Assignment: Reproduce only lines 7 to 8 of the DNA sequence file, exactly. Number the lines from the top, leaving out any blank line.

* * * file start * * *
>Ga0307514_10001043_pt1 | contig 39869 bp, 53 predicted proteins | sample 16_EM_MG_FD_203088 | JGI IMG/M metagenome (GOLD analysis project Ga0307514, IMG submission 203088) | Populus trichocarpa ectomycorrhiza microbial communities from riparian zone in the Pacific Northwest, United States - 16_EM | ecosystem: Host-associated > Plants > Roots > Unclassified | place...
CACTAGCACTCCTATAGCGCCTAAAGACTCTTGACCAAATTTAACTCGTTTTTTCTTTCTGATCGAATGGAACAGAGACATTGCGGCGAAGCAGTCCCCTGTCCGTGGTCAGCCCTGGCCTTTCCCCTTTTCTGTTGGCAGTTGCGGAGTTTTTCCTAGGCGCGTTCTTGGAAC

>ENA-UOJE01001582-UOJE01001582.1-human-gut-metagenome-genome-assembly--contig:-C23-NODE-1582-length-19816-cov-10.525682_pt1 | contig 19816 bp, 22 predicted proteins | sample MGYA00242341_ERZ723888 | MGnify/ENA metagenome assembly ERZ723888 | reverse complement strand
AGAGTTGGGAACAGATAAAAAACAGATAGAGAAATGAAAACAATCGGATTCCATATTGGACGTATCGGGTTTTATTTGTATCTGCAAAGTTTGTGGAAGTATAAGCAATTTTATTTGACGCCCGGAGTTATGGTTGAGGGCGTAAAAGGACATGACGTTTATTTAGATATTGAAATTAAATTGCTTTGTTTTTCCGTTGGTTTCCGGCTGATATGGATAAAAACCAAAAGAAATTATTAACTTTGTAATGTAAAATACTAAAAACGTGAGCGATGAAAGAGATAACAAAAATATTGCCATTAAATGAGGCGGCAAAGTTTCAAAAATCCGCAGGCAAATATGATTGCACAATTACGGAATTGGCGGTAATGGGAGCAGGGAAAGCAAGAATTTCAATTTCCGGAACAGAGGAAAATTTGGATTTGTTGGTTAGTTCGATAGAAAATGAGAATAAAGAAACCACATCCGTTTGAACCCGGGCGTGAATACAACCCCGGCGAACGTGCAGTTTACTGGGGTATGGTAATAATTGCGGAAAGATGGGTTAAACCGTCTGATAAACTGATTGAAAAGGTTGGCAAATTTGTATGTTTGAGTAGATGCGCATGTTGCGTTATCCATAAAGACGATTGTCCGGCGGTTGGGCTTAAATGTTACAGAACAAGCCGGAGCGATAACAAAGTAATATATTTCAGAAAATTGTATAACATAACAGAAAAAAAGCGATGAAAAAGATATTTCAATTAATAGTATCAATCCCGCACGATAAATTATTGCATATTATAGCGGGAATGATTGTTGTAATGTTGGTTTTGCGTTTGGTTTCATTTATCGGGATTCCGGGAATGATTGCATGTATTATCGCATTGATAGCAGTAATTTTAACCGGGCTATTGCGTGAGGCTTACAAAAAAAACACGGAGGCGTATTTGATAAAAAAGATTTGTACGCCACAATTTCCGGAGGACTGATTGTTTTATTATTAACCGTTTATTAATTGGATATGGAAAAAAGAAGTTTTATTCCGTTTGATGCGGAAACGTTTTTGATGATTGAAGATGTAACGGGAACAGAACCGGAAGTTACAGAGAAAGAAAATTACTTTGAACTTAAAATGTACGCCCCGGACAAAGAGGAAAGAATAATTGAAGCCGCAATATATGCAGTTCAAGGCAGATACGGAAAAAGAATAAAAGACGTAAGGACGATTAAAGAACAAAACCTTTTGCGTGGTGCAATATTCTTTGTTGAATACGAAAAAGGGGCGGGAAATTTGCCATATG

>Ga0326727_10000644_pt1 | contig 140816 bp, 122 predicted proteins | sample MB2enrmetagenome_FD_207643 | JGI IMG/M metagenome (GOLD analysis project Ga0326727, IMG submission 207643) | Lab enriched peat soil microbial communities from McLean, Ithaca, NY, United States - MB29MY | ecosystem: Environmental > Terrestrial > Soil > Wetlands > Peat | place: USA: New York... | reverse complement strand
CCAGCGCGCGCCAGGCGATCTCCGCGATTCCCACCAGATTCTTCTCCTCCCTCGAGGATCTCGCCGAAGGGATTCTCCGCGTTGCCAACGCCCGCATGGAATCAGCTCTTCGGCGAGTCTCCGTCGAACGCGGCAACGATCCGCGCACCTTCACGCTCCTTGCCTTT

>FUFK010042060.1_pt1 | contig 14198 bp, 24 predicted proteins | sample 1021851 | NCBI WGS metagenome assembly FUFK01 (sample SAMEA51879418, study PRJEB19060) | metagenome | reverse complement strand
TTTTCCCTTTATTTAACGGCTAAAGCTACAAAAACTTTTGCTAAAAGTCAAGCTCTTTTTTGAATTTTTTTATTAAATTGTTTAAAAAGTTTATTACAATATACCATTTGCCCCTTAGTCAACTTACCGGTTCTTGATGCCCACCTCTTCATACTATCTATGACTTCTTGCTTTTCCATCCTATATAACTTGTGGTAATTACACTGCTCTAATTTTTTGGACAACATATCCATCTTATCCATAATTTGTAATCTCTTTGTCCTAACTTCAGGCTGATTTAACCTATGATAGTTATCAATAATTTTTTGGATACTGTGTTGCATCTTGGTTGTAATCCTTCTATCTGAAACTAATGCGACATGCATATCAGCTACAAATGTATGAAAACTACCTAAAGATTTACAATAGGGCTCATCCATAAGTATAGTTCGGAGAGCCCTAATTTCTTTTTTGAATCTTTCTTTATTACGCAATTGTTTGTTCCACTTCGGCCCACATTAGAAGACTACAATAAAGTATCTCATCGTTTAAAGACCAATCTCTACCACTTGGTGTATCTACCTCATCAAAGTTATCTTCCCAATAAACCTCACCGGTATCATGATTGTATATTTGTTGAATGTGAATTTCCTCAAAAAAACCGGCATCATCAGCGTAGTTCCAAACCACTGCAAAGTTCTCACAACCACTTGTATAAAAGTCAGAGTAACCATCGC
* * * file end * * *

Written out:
>FUFK010042060.1_pt1 | contig 14198 bp, 24 predicted proteins | sample 1021851 | NCBI WGS metagenome assembly FUFK01 (sample SAMEA51879418, study PRJEB19060) | metagenome | reverse complement strand
TTTTCCCTTTATTTAACGGCTAAAGCTACAAAAACTTTTGCTAAAAGTCAAGCTCTTTTTTGAATTTTTTTATTAAATTGTTTAAAAAGTTTATTACAATATACCATTTGCCCCTTAGTCAACTTACCGGTTCTTGATGCCCACCTCTTCATACTATCTATGACTTCTTGCTTTTCCATCCTATATAACTTGTGGTAATTACACTGCTCTAATTTTTTGGACAACATATCCATCTTATCCATAATTTGTAATCTCTTTGTCCTAACTTCAGGCTGATTTAACCTATGATAGTTATCAATAATTTTTTGGATACTGTGTTGCATCTTGGTTGTAATCCTTCTATCTGAAACTAATGCGACATGCATATCAGCTACAAATGTATGAAAACTACCTAAAGATTTACAATAGGGCTCATCCATAAGTATAGTTCGGAGAGCCCTAATTTCTTTTTTGAATCTTTCTTTATTACGCAATTGTTTGTTCCACTTCGGCCCACATTAGAAGACTACAATAAAGTATCTCATCGTTTAAAGACCAATCTCTACCACTTGGTGTATCTACCTCATCAAAGTTATCTTCCCAATAAACCTCACCGGTATCATGATTGTATATTTGTTGAATGTGAATTTCCTCAAAAAAACCGGCATCATCAGCGTAGTTCCAAACCACTGCAAAGTTCTCACAACCACTTGTATAAAAGTCAGAGTAACCATCGC